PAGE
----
n Aug. 9, 1918, 11biplanes sat in an airfield in Treviso, Italy. They were shadowed in the pre-dawn light, a flock of large and ghostly birds. Captain Gabriele d’Annunzio strode to his aircraft, part of the 87th Squadron known as La Serinissima. On the plane’s fuselage was his motto, “The Lion Roars Again,” surrounded by seven gold stars and a tongue of blue flame. It was the Lion of St. Mark, symbol of Venice, once the capital of a thriving republic.
Like all the other planes, d’Annunzio’sAnsaldo SVA aircraft was a simple, almost fragile-looking contraption — just two sets of wings separated by W-shaped struts and a boxy fuselage that sloped down to the tailfin. But the Ansaldo had proven itself during World War I. Its powerful 220-horsepower engine made it fast and agile enough to handle bombing, reconnaissance, and aerial dog-fights.
Ten of the planes were one-seaters. The only two-seater was d’Annunzio’s. When it took off, he would be sitting where he had on all previous missions — behind the pilot. D’Annunzio did not know how to fly a plane.
Before the war, d’Annunzio had been the most famous and revered man in Italy. A poet and a novelist, he wrote in a style so vivid that critics competed to come up with the most lavish praise. And his success in the bedroom was legend. He had seduced duchesses and baronesses (or, more precisely, had allowed them into his bed, for they fought each other for his attention) and had conducted a very public long-term affair with Eleanora Duse, among the world’s most celebrated stage actresses.
The poet-warrrior’s already-outsized reputation grew into that of a colorful war hero with the onset of European hostilities. He hardly looked the part, however — his stature was unimpressive, his head was bald, and at age 55 he was old enough to be the father of any of the young pilots who were heading to their planes in Treviso. He’d offered to join the Italian war effort in 1915, at 52. The government had told him no, protesting that he was a treasure the country could not afford to lose. Besides, he was too old. But one did not argue with d’Annunzio. “It is easier to hold back the wind than me,” he told the prime minister.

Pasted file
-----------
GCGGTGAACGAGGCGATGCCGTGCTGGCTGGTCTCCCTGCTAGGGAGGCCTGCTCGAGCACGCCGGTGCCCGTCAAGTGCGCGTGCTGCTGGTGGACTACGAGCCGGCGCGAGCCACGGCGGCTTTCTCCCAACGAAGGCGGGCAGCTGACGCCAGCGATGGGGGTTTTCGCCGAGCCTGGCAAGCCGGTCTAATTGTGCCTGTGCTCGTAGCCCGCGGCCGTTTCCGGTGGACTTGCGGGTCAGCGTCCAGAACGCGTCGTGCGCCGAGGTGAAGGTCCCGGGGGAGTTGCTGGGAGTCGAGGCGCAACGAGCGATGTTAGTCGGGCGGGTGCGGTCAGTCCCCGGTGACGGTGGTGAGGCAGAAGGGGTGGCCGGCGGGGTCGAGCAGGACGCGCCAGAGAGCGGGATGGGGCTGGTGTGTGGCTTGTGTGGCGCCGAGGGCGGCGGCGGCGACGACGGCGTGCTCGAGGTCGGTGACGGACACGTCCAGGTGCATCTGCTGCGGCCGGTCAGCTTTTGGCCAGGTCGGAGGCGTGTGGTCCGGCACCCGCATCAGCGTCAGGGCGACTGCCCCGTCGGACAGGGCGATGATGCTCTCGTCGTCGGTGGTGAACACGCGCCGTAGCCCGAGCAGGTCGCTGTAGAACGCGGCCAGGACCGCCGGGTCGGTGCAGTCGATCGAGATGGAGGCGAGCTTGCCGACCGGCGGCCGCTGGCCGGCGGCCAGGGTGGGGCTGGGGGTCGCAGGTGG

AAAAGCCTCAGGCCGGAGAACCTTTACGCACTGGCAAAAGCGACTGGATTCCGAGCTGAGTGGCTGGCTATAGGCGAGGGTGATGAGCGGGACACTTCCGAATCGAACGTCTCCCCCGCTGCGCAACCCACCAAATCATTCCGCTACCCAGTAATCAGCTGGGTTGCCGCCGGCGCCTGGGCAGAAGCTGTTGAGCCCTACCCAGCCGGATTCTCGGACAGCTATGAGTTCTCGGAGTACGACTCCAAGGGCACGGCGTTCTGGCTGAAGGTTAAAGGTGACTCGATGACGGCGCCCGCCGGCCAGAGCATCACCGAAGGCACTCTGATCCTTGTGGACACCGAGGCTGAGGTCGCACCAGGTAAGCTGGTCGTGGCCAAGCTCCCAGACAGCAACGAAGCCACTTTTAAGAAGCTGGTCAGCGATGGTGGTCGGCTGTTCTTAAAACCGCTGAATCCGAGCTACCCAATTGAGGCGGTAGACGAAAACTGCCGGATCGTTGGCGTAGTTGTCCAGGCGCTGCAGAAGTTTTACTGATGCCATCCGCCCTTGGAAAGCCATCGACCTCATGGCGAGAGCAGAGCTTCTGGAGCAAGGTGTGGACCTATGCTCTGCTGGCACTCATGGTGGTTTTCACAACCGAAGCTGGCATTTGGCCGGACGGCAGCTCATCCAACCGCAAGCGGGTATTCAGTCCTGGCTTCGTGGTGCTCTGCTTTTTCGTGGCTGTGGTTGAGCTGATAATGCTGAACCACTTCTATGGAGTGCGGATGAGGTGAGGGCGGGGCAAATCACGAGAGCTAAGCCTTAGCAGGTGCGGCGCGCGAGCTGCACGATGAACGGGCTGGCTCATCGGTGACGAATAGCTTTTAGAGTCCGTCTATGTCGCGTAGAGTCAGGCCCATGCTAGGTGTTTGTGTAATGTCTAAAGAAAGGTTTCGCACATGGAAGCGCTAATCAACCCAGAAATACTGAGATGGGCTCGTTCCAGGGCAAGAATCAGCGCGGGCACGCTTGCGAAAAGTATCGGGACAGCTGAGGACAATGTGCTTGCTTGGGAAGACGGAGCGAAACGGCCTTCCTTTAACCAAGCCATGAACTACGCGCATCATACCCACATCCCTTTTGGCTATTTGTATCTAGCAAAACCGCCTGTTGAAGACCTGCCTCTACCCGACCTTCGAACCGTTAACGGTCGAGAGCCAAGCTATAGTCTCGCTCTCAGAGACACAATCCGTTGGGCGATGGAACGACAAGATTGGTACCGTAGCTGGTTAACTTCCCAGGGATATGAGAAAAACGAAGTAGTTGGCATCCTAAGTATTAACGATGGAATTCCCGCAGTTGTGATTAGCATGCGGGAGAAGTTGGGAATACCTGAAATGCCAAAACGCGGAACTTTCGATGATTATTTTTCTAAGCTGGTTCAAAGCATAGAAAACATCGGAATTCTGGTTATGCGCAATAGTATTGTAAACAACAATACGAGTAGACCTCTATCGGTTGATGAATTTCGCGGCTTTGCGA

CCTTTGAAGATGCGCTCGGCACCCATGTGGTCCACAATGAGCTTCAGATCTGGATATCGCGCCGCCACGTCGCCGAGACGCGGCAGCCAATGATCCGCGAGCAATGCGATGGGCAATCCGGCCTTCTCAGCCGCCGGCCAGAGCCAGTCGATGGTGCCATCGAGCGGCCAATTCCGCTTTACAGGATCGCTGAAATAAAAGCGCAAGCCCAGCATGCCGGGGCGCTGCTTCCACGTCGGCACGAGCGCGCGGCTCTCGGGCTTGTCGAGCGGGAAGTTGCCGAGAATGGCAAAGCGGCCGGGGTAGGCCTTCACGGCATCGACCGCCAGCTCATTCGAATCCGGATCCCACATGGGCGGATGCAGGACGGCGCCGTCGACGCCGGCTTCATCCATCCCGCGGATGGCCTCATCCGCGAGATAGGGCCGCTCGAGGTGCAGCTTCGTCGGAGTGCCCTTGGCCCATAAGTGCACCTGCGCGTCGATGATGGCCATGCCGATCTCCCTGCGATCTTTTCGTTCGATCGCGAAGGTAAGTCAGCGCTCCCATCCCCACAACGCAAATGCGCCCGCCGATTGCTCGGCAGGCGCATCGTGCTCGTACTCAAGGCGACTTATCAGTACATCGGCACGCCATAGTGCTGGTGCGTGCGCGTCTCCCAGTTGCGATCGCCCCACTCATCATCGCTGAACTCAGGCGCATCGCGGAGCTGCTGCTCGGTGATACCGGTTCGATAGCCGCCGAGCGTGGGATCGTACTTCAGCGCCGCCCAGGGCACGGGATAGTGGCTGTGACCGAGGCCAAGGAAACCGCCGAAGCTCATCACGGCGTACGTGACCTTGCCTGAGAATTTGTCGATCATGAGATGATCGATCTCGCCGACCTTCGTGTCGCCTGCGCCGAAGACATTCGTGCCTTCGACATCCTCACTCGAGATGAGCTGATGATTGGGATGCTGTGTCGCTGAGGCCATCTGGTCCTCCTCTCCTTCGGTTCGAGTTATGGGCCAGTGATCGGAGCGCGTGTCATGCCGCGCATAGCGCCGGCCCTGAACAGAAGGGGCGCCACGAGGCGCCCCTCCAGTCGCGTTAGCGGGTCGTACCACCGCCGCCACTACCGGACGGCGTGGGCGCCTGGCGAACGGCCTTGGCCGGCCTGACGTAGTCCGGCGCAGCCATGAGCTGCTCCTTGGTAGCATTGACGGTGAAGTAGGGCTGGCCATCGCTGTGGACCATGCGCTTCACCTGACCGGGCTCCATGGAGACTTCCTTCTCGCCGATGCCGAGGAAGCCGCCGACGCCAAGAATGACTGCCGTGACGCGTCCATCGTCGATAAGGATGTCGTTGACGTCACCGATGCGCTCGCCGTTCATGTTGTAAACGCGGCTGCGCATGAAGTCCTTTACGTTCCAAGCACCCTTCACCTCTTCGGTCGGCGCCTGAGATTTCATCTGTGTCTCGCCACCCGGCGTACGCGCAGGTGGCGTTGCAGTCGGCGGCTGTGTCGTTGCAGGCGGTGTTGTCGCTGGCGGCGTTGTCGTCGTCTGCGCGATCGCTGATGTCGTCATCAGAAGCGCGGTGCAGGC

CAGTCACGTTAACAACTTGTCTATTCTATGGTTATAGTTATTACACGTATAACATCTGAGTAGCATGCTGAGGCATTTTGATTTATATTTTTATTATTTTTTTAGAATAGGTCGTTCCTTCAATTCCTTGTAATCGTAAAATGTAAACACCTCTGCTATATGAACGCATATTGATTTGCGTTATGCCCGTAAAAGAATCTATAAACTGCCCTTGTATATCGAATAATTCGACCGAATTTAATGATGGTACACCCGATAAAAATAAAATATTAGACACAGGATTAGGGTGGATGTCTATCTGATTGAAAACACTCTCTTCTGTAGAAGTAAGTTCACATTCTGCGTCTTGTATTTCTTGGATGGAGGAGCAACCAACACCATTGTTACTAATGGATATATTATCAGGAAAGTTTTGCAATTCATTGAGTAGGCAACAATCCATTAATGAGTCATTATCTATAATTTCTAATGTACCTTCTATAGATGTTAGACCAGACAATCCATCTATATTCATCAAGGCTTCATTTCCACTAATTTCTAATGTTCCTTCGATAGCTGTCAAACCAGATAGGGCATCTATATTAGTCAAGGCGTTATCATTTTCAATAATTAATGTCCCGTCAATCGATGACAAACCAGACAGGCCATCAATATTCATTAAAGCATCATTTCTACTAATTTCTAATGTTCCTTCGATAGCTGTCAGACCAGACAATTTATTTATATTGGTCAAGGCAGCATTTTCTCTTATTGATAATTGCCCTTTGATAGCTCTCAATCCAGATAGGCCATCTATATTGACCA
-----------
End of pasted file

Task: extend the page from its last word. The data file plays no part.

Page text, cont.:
Since enlisting, he had participated in a variety of spectacular missions. Earlier in 1918, he’d been part of an Italian naval attack on the Croatian port of Bakar. The attack was of little wartime relevance, but everything d’Annunzio did helped stir Italian pride — particularly after Italian troops were routed by Austrian forces in the 1917 Battle of Caporetto on the Italo-Austrian front. Newspaper photographs of d’Annunzio standing beside his intrepid Ansaldo with “The Lion Roars Again” painted on its side became legendary.
And now he was ready for yet another mission. Three soldiers stepped forward: one to hand him his helmet, another his gloves, and a third his fur-lined leather jacket. The great man touched his pocket, assuring himself that he had both his lucky charms and the capsule of strychnine poison that he would swallow in the event of capture. He climbed into the rear seat.
In the eyes of the Italians, that d’Annunzio couldn’t fly a plane didn’t diminish his bravery. He knew how to man a machine gun and had proved his mettle. Once, he’d flown to the then-unthinkable altitude of 14,000 feet. It was -17 outside. (He contracted laryngitis from shouting to the pilot in the freezing wind.)
But his true skill was with another weapon —words. Inside the plane were leaflets with his fiery prose. In 1915 he’d flown over embattled Trieste, dropping tricolor flags along with a message to his fellow troops:
Courage, brothers! Courage and fortitude! … There is no enemy that cannot be destroyed by our courage. … The dawn of your joy is imminent. From the heights of heaven, on the wings of Italy, I throw you this pledge, this message from my heart…
At 5:30 a.m. d’Annunzio’s formation flew off on what would be the most dramatic mission of the war — to Vienna and back, a distance of 625 miles. Two previous attempts had failed, but this one would not. Just past 9 a.m. the aircraft reached the capital, where they let loose all their ammunition: 50,000 leaflets on green, white and red leaflets penned by d’Annunzio and translated into German. In part, they read:
Learn by this to know the Italians! We could be dropping bombs on you; instead we drop you a tricolor greeting, the colors of Italy! …
If you wish to continue the war — continue it! You will thereby commit suicide. What have you to gain? The decisive victory promised by the Prussian generals? Their decisive victory is like Ukrainian bread. You will starve waiting for it….
The raid on Vienna was an inestimable propaganda victory. World War I, already going badly for German and Austro-Hungarian forces, would end in November.
D’Annunzio, however, would remain in the headlines, entering politics. Not surprisingly, his approach was ultranationalist in tone. His life between 1920 and the rise of Benito Mussolini was filled with controversy and confrontation (he died in 1938), but his impact on early 20th-century Italian history is undeniable, and his “raid” on Vienna a memorable milestone in the evolution of propaganda, as the medium swiftly progressed from leaflets, to radio, to television, and now the internet.
— Laurel David Huber is the author of “The Velveteen Daughter,” a novel based on the life of Margery Williams Bianco, creator of the beloved “The Velveteen Rabbit.” Her daughter Pamela Bianco was a prodigiously gifted child artist who fascinated d’Annunzio.